Friday, August 12, 2016
Deep-Frying Fast-Food's Wage Hike
"Bless his lil' heart."
Say it with a Southern accent and a sugary lilt, and look at a photo of Bernie Sanders when you do.
Bless his heart. He's given it away to Hillary Clinton and a Democratic Party whose e-mails indicate its leadership can't stand him. But he's still a Socialist at heart, something liberals are split over endorsing.
Take the Facebook post by Sanders this morning, in which he calls for a raise in the minimum wage:
"Fast food CEOs make 1,203 times more than their average worker, but they refuse to pay their workers a living wage. It's time to raise the minimum wage to $15 an hour."
And then there's a graphic with lots of little red icons (figures they'd be red, huh?) to drive home what 1,203 of something looks like.
Raising the minimum wage has been a plank in the liberal platform for several years now. And the rationale, at first blush (blushes are also red; go figure), seems legit: all these people working front-counter, front-line jobs, facing the public every day, having to work under hot conditions with greasy foods, all for a fraction of what folks earn in the executive suite. It's not fair. They're both people putting in 8-hour days. Who says the executive is working harder in his air-conditioned board room than the guy cleaning up the vomit some kid spewed all over a table after eating too much processed chicken fat?
Except take that argument any further, and you start sounding jealous. What do executives do that merits so much more pay per hour than the grunt workers at the opposite end of the pay scale? Well, frankly, I don't know. I've often wondered why some of the people who make as much as they do figure they're worth as much as they make. A lot of highly-paid people aren't earning their pay; their resume just happens to click all the right boxes on a corporate pay algorithm. The idea is that the people who aren't really earning their keep eventually get fired, but that doesn't always happen, of course.
For years, economists have argued the merits of the corporate salary mentality, but basically, it's generally believed that because corporate workers tend to think more, take more risks, and assume what's believed to be a greater liability for the company, then they're worth more than whatever the minimum wage happens to be.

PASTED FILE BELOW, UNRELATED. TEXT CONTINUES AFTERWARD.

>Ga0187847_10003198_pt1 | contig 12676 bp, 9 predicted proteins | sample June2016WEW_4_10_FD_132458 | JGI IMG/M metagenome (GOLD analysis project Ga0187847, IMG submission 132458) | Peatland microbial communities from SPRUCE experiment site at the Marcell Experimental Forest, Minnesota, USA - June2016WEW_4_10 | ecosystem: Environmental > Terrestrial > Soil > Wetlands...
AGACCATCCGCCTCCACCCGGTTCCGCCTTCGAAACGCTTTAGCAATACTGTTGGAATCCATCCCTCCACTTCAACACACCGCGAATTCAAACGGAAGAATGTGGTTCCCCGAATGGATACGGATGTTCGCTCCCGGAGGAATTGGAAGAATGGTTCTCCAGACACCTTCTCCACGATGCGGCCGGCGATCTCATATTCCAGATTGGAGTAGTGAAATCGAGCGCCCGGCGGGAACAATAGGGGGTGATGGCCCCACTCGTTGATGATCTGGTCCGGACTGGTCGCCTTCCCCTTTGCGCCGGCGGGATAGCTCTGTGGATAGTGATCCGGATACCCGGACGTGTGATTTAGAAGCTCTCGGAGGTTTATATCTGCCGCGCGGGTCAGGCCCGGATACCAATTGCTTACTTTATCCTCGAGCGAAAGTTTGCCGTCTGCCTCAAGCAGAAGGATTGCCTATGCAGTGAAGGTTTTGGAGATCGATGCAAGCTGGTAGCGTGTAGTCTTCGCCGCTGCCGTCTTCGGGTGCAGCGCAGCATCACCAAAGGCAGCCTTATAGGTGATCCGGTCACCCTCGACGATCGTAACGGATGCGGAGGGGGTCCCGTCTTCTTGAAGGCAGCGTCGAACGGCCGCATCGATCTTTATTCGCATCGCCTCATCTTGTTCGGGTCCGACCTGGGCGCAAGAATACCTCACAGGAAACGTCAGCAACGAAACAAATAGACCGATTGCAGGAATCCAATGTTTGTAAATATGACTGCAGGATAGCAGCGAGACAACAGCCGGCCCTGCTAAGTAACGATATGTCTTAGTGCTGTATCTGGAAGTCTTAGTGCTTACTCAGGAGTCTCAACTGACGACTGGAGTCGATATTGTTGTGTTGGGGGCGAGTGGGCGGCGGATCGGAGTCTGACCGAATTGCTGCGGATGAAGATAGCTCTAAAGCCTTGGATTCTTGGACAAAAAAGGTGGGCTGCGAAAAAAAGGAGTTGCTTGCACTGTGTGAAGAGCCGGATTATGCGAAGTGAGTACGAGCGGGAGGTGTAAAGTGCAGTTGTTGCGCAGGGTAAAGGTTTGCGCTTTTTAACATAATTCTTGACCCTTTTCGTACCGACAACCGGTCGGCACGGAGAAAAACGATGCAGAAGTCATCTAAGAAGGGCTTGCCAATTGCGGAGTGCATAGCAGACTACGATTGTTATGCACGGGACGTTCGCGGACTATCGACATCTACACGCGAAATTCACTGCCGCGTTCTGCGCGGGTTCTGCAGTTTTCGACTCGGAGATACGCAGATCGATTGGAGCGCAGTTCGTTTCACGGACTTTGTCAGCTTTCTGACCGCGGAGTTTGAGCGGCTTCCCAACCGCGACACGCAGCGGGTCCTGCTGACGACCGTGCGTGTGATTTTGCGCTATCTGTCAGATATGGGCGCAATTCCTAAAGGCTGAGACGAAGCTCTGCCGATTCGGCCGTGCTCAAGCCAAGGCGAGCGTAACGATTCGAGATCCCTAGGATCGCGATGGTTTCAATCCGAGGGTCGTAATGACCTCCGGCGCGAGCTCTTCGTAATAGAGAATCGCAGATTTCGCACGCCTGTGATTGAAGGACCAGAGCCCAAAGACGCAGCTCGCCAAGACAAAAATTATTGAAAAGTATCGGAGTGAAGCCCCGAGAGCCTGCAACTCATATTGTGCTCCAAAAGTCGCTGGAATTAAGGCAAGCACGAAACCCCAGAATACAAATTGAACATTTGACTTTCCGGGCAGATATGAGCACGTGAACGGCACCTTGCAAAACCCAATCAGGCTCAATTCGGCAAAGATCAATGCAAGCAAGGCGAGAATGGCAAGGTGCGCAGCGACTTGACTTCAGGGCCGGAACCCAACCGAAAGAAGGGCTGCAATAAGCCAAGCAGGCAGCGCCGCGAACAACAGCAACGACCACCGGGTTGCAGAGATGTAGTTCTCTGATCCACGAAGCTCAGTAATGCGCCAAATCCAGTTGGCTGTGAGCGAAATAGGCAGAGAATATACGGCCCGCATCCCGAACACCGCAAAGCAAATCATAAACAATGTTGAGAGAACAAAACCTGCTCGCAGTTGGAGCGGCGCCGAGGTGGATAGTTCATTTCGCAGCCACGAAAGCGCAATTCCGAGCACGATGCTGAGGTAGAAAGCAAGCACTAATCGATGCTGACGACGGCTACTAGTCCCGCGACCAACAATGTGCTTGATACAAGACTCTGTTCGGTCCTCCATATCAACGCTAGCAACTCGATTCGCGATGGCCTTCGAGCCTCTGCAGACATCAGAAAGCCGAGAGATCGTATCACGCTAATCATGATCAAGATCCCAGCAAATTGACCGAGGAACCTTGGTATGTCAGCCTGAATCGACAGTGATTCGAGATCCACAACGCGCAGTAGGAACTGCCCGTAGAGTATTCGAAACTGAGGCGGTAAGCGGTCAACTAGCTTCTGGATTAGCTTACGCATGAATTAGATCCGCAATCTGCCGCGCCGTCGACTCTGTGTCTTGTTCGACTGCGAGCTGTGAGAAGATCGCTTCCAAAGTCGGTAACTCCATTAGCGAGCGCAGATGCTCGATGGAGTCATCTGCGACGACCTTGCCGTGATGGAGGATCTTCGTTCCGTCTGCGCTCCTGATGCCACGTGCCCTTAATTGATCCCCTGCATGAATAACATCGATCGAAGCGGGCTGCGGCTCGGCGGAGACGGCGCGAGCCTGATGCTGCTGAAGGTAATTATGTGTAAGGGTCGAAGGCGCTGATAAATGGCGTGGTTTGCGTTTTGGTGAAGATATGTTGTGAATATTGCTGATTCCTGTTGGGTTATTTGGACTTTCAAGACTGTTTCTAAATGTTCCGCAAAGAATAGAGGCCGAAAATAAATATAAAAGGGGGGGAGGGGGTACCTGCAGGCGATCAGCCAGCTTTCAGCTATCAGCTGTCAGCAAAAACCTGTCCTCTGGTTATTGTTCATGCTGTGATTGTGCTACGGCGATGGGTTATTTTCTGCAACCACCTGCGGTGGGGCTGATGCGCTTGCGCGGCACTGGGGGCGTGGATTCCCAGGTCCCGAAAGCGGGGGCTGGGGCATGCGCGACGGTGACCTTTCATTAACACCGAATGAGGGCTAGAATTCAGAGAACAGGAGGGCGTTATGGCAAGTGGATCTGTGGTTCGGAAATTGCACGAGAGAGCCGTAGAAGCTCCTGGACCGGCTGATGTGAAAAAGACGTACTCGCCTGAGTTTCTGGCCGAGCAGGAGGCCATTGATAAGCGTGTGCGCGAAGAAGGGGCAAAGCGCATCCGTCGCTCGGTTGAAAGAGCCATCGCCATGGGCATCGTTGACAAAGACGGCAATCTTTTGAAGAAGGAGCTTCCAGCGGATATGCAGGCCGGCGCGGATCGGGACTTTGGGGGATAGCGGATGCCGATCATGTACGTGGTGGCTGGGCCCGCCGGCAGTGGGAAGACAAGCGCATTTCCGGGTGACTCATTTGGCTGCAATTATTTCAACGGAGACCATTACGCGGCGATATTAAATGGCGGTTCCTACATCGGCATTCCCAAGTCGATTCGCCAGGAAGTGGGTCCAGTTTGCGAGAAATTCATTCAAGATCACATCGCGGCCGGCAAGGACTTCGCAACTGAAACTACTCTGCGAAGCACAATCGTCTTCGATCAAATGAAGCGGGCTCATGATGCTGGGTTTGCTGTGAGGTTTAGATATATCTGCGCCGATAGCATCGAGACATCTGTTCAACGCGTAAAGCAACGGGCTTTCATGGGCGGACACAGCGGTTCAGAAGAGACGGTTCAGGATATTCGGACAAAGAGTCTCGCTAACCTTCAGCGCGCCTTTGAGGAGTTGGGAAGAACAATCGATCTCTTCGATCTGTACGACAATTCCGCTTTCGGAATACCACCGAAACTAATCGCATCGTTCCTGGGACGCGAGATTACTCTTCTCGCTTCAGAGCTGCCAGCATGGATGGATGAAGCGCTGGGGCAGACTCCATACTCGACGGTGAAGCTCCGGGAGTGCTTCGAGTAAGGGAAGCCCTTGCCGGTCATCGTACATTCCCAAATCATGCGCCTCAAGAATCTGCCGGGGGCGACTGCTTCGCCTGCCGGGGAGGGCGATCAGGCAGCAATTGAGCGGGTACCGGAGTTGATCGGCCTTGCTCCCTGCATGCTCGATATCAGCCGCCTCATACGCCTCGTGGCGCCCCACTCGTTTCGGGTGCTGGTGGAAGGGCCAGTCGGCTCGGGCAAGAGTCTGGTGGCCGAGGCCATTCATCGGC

It may not be entirely fair, but it's the way Wall Street says business should be done, and in the grand scheme of things, it is a lot harder to find people qualified to fill ever-increasing-complexity jobs in the corporate office than it is in the rote, minimal-skill jobs on the front lines of a fast-food restaurant's kitchen. So according to capitalism's metrics, the easier the job is to fill, and the more basic its required skill set is, then the pay scale is reduced to reflect those realities.
What does that mean? It means, frankly, that not every job, even in a large corporation, is going to pay what we consider to be a "living wage." Each job should have a pay rate relative to that job's worth to the enterprise, and a lot of jobs are worth less to an organization like a fast-food company than the jobs in its corporate suite. It may look punitive as far as entry-level workers are concerned, but there are advantages. Lower pay at the bottom can encourage entry-level employees to work harder and move up the pay scale. It encourages people to pursue a post-high-school education, whether it's with technical training or a graduate degree. All of this extra brain-power can be useful as one rises up the chain of command. And workers who bring more to the table, as they say, expect to be compensated accordingly.
Being a counter clerk at a fast-food restaurant, meanwhile, is but one step on that corporate ladder. It's not a job designed to earn its holder a lot of money. Sure, it's hard work, but it's not specialized work. So why should a fast-food company act as though it is?
Of course, the big paychecks taken home by these fast-food chain executives do look a bit silly. All that money for peddling a bunch of meat scraps boiled in grease? How much of a fast-food company's profits is due to the way its finance people structure its debts and run its accounting department, and how much is due to the quality of food service at the point of delivery, in neighborhoods across America? Could these fast-food chains pay its front-line workers more and still be profitable? Probably. But with capitalism the way it is, those front-line workers are still looking at the base-line reality of their jobs: Just about anybody can do them, fresh off the street. Any job like that simply isn't going to command a big salary.